Ritchie Blackmore, for most rock fans, is the mercurial guitarist who traded licks with the best of them as the powerhouse player in Deep Purple and Rainbow, responsible for playing on some of the most famous riffs in rock .. think Smoke On The Water and Highway Star … despite the fact he hasn’t now played rock on a regular basis for many a year.
Whenever his name is mentioned, terms like ‘arrogant’, ‘headstrong’ and ‘disruptive’ are used to describe his behaviour and attitude, someone who’s proven he’s prepared to walk out on bands if things don’t go to his liking. However, Ross Halfin’s book is an attempt to show another side of Blackmore, a side his fans seldom get to see. It isn’t a rock biography or an in-depth analysis of his music or playing, it’s mostly a book of photographs featuring literally hundreds of images of the man himself, taken down the years by the man known in rock circles as ‘photographer to the rock stars’, with many of the images shown revealing another side to the man in black. Halfin had first been introduced to Blackmore with the words ‘you two will be bad for each other’, but surprisingly a genuine friendship arose, resulting in Halfin being allowed into the inner circle and given almost carte blanche to take pictures of his subject as and when, in many different situations – often ones he’s not been seen in before. Halfin has had unparalleled access to Blackmore down these many years, both on and offstage, and it shows.
There’s no doubting the quality of the images shown, with top class photography all the way through. There are many pictures of Blackmore in action with Purple and Rainbow pulling all kinds of guitar hero poses and facial grimaces, plenty taken backstage, mixing with other band members from his various band line-ups, plus with other musicians; there are images of Blackmore looking clam and serene, and even several pictures of him in black stockings and suspenders(!) – plus pictures of Blackmore wearing colours other than black, as well as him sitting on an LA hotel wall and smiling, though granted there aren’t too many of these! Towards the end of the book, we even get three pictures which feature Candice Night singing alongside her man.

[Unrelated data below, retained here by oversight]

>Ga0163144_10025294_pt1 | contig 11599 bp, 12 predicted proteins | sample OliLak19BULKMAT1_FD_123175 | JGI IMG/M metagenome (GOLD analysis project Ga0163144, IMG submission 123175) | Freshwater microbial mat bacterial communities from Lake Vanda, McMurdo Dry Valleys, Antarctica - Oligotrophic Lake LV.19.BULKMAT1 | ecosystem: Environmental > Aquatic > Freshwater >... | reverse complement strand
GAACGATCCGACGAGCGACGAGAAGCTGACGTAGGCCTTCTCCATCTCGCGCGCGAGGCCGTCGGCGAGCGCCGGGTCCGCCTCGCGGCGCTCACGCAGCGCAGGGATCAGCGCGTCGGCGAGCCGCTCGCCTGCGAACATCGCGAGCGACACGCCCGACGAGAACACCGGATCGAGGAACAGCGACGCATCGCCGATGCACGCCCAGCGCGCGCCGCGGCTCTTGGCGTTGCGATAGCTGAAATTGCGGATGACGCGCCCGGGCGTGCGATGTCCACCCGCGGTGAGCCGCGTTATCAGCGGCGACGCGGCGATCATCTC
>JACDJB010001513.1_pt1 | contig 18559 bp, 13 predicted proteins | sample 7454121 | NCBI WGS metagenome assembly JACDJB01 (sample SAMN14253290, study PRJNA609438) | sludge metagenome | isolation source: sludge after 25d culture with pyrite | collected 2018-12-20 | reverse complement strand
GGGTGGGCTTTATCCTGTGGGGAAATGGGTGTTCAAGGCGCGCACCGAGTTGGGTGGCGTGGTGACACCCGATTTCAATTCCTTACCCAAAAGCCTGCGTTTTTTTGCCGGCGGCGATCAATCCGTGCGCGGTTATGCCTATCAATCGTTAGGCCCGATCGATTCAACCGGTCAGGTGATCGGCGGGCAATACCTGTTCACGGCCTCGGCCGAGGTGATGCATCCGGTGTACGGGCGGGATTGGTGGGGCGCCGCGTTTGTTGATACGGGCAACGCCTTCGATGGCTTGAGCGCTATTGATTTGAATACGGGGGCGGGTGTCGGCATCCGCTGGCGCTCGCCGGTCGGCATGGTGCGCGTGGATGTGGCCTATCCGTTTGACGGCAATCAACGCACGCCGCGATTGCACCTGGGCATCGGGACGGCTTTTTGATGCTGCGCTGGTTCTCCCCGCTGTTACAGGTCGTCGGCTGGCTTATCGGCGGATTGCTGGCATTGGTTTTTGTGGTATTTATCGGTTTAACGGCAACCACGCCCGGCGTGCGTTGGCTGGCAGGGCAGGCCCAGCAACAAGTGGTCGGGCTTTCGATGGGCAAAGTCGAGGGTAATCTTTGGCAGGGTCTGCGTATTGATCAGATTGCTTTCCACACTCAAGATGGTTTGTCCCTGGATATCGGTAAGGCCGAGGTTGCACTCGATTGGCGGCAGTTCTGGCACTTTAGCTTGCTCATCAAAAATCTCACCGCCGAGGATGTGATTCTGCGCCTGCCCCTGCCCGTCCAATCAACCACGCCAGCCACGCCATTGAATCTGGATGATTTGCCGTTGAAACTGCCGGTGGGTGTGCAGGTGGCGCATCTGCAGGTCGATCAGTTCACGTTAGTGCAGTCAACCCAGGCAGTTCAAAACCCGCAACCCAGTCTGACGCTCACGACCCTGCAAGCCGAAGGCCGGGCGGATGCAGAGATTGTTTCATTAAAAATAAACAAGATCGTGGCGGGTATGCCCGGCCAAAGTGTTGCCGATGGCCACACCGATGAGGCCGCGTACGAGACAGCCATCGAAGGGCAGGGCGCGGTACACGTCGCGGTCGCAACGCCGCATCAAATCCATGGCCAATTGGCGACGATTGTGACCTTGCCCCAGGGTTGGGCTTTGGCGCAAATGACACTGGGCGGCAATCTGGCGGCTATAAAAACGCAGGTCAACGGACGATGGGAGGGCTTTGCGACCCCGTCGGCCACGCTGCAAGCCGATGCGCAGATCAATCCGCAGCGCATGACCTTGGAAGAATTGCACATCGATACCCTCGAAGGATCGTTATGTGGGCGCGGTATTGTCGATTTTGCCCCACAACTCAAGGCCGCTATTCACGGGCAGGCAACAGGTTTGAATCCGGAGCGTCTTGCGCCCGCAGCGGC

The book, published by ‘Rufus Rock ‘n Roll Publishing’, and unavailable in bookshops (direct order only), comes with an introduction by Def Leppard man Phil Collen, who eulogises over the influence Blackmore had on him when, as a 14 yr old in 1972, he saw him with Purple at the Brixton Sundown (now the Academy). It also concludes with an appreciation written by Billy Corgan, who makes a compelling case for Blackmore to be considered as the most important and influential guitar player in rock. You may well disagree with this but his reasoning is certainly worth consideration.
If you’re a major fan of Ritchie Blackmore, this is a book you’ll almost certainly like, though I wonder how many fans will be prepared to stump up £199 (£599 for the A3 super limited large format edition!) to obtain a copy of what is, even allowing for how good they are, just a book of hundreds of photographs of one person, alongside a few reminiscences from the photographer and some comments by a rock journalist? Then again, this is Ritchie Blackmore, and if anyone will inspire that demand, it might well be him…